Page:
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"If China is where you make your money, then Cochin is surely the place to spend it."
When Nicolas Conti, the legendary Italian traveler said this, Cochin was flourishing in trade as one of the most desirable destinations approachable by sea. And Fort Cochin, once an obscure fishing hamlet, found itself at the hub of all this bustling activity. It was soon to be the first European township in trade as one of the most glorious cities in its history.
Fort Cochin probably has the best preserved history of colonial times and the ideal way to bring it alive is to take a walk down its old colonial roads, with its tree-lined avenues and quaint little lands and beside the seashores – where magnificent Chinese fishing nets sketch a spectacular skyline. It is believed that Chinese travelers during the reign of Kubla Khan had introduced this art of Chinese fishing to Cochin.
In AD 1341, a cataclysmic flood threw open the estuary at Cochin. Thanks to the strange ways of nature, out of this land-locked area was born one of the finest natural harbors of the east. This in turn paving the way for a deluge of seafaring visitors, from the Arabs to the Chinese and later, from the Portuguese to the British. The features of the latter ones characterize the façade of Fort Cochin, to a great extent.
Walking through Fort Cochin will transport you back to the last years of the 15th century. When the adventurous Vasco da Gamma and valiant Cabral let their religions to this land lured by the fabulous riches of Malabar Coast and established flourishing trade relations. In 1553 with the permission of Maharaja of Cochin, Fort Immanuel , the first European Fort in India was constructed here. Within its vast confines, the Portuguese built houses, Churches and other buildings while generously contributing to the indigenous cultural fabric, the standard of which still endures.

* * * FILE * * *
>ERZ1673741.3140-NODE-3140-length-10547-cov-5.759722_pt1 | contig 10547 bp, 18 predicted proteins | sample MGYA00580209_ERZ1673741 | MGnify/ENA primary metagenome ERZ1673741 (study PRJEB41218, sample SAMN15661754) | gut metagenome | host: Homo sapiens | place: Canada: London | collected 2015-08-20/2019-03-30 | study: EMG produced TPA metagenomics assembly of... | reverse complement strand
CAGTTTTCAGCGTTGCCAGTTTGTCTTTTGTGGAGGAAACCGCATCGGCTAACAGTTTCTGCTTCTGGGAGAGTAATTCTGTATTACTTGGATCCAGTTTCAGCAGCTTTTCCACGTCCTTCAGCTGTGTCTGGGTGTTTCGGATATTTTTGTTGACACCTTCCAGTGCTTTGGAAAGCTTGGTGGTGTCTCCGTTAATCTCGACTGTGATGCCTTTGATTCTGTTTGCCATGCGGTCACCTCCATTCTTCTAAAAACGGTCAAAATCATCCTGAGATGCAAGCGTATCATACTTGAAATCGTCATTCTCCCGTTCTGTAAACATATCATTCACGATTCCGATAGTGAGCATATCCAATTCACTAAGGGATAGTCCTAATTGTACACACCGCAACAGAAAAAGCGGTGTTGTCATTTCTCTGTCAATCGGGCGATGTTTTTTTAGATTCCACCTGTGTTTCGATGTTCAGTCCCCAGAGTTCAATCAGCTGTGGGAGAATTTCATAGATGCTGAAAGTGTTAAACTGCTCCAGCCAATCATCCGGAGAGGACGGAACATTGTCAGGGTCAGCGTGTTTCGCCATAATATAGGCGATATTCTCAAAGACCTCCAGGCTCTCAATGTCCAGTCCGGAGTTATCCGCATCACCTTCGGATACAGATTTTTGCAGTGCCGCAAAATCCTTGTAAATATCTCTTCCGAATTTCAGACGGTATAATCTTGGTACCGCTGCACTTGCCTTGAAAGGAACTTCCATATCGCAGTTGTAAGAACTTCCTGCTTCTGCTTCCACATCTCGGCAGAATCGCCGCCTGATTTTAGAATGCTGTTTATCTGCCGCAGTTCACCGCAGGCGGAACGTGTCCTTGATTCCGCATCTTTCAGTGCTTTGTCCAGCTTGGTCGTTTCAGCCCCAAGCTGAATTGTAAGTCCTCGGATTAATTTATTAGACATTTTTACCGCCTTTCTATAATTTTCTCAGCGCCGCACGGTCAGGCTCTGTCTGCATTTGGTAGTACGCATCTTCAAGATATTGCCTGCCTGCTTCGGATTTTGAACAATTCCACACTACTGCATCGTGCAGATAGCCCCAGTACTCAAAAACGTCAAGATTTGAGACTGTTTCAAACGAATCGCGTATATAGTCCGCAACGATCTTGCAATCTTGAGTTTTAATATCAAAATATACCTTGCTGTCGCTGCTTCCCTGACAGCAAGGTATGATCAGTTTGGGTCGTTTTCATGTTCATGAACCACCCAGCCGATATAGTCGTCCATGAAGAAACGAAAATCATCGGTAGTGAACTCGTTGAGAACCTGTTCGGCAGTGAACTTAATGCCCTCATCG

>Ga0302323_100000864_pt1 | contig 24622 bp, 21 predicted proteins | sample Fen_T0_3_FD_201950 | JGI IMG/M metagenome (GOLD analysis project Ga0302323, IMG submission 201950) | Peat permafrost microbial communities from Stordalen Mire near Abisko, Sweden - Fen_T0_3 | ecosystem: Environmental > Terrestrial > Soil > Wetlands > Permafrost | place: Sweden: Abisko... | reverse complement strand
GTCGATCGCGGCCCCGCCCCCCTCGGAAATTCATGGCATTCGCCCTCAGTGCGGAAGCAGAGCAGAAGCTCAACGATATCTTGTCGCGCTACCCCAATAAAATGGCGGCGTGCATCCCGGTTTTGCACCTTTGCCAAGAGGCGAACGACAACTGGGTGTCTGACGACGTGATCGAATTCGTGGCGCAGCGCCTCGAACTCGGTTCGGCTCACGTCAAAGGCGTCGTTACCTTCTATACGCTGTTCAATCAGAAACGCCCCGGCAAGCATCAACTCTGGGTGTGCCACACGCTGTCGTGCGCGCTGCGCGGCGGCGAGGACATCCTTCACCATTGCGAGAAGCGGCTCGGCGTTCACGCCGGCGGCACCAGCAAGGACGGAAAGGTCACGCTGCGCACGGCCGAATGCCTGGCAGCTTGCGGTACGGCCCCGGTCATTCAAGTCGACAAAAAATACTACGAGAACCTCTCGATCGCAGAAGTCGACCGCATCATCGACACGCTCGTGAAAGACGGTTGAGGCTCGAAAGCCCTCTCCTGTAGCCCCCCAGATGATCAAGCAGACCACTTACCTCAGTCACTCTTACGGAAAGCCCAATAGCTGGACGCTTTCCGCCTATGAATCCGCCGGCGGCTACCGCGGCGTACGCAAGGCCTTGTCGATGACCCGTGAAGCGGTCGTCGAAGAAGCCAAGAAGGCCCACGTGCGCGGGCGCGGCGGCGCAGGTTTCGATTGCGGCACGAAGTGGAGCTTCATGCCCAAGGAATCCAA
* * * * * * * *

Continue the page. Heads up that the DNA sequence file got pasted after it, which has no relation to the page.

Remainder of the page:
While traveling down the streets of Fort Cochin, the Dutch influence is profound, they laid out most of the town in its present form. In doing this, they cut down the Fort to about a third of its original extent, when they wrested it from the Portuguese in AD 1663.
During the Dutch era, Fort Cochin climbed the heights of fame as a rich commercial center, major military base, an illustrious cultural hub, a noted ship building yard and an age old center of Christianity.
The last side of colonial regime seen at the Fort Cochin are those of British, who took over the town in 1795.After those glorious years it was then relegated to the role of an administrative outpost. Yet, the spices and tea trade kept it in the lime light. In many of the Bungalows here, you will notice the grandeur of European Villas; evidence of distinct strains of Indo/European Architecture that matured mostly in this period.
Detours into the past
After the enlightening walk through Fort Cochin, and if ones curiosity is still asking for more, walk on, for the Jewish settlements of Mattancherry is just 20 minutes away. The Dutch Palace and the Jewish Synagogue, that are over 400 years old, are places where you can treat yourselves to be immersed in the glorious past of this land.